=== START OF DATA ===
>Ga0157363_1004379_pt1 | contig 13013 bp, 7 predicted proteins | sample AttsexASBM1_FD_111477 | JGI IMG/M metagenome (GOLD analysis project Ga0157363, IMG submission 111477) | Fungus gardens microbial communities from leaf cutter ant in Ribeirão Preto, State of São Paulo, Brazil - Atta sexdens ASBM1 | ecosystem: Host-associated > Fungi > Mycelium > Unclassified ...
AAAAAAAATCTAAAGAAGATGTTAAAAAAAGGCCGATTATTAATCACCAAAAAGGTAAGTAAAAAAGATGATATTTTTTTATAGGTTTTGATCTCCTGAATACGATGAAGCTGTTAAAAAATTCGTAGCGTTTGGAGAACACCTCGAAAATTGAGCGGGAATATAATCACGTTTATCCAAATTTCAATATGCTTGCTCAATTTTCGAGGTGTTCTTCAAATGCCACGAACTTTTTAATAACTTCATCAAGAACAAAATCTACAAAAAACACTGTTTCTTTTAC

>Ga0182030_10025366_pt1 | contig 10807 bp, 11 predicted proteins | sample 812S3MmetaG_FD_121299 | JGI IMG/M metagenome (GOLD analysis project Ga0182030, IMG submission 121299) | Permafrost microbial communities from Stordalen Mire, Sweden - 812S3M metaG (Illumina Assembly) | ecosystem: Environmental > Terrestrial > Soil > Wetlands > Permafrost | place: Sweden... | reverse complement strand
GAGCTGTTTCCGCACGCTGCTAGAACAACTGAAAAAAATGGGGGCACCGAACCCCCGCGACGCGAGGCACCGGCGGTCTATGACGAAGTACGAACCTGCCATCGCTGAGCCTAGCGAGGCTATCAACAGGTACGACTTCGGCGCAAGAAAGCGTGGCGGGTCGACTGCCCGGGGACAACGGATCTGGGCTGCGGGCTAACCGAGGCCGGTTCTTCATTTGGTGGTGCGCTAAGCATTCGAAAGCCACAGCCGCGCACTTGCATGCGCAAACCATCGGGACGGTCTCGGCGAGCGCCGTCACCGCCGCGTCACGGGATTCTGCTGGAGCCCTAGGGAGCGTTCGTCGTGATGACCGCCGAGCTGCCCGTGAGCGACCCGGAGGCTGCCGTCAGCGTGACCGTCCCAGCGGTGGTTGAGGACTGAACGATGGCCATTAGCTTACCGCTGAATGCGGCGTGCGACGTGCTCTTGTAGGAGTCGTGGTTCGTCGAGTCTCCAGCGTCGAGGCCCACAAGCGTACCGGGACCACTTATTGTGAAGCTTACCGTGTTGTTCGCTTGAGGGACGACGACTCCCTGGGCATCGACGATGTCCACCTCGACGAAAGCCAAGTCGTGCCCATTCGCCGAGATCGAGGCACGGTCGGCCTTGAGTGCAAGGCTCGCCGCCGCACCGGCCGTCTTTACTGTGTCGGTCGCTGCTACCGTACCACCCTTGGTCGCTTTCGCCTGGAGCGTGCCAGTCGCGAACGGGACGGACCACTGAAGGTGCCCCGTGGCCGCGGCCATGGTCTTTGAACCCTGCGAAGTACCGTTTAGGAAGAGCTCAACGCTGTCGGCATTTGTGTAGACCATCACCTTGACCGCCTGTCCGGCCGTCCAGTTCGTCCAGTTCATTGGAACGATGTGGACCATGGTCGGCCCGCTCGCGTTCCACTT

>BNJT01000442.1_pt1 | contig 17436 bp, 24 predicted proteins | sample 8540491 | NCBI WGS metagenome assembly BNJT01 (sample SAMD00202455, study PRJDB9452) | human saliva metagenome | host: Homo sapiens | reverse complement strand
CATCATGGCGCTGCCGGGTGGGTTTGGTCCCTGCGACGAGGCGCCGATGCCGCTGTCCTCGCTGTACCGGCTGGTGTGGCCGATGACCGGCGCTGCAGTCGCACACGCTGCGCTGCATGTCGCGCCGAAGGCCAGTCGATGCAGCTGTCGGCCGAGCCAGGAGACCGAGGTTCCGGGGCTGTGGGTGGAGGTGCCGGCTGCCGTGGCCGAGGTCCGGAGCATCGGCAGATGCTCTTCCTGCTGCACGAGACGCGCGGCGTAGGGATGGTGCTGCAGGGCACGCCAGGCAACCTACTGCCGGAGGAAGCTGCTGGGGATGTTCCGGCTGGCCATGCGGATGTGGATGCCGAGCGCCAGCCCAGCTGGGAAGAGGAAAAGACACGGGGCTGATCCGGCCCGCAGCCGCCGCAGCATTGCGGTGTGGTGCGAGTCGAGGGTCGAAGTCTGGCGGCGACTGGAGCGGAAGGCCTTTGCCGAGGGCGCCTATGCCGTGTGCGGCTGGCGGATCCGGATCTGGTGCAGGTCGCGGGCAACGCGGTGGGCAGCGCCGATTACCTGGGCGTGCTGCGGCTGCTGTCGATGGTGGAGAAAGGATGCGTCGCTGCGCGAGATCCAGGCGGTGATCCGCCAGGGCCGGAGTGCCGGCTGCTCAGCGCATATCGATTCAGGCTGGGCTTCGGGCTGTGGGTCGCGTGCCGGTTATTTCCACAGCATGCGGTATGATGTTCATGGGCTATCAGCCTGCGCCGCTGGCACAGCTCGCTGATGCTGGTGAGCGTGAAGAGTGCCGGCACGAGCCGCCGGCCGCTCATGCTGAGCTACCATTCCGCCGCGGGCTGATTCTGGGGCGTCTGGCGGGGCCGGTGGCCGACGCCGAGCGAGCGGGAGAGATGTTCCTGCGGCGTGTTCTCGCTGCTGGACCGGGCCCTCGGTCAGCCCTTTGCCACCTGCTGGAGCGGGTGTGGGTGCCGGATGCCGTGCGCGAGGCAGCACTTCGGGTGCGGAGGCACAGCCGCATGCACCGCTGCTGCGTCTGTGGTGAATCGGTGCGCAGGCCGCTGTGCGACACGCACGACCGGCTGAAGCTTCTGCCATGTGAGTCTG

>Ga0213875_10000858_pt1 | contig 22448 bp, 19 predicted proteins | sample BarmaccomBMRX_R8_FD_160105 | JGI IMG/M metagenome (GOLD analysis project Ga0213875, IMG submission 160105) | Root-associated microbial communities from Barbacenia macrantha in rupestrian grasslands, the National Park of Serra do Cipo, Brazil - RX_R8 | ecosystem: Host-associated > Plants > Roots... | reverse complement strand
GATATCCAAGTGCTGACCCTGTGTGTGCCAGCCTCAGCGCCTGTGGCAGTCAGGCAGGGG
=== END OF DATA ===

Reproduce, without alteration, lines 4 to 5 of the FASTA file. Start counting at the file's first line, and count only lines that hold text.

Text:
GAGCTGTTTCCGCACGCTGCTAGAACAACTGAAAAAAATGGGGGCACCGAACCCCCGCGACGCGAGGCACCGGCGGTCTATGACGAAGTACGAACCTGCCATCGCTGAGCCTAGCGAGGCTATCAACAGGTACGACTTCGGCGCAAGAAAGCGTGGCGGGTCGACTGCCCGGGGACAACGGATCTGGGCTGCGGGCTAACCGAGGCCGGTTCTTCATTTGGTGGTGCGCTAAGCATTCGAAAGCCACAGCCGCGCACTTGCATGCGCAAACCATCGGGACGGTCTCGGCGAGCGCCGTCACCGCCGCGTCACGGGATTCTGCTGGAGCCCTAGGGAGCGTTCGTCGTGATGACCGCCGAGCTGCCCGTGAGCGACCCGGAGGCTGCCGTCAGCGTGACCGTCCCAGCGGTGGTTGAGGACTGAACGATGGCCATTAGCTTACCGCTGAATGCGGCGTGCGACGTGCTCTTGTAGGAGTCGTGGTTCGTCGAGTCTCCAGCGTCGAGGCCCACAAGCGTACCGGGACCACTTATTGTGAAGCTTACCGTGTTGTTCGCTTGAGGGACGACGACTCCCTGGGCATCGACGATGTCCACCTCGACGAAAGCCAAGTCGTGCCCATTCGCCGAGATCGAGGCACGGTCGGCCTTGAGTGCAAGGCTCGCCGCCGCACCGGCCGTCTTTACTGTGTCGGTCGCTGCTACCGTACCACCCTTGGTCGCTTTCGCCTGGAGCGTGCCAGTCGCGAACGGGACGGACCACTGAAGGTGCCCCGTGGCCGCGGCCATGGTCTTTGAACCCTGCGAAGTACCGTTTAGGAAGAGCTCAACGCTGTCGGCATTTGTGTAGACCATCACCTTGACCGCCTGTCCGGCCGTCCAGTTCGTCCAGTTCATTGGAACGATGTGGACCATGGTCGGCCCGCTCGCGTTCCACTT

>BNJT01000442.1_pt1 | contig 17436 bp, 24 predicted proteins | sample 8540491 | NCBI WGS metagenome assembly BNJT01 (sample SAMD00202455, study PRJDB9452) | human saliva metagenome | host: Homo sapiens | reverse complement strand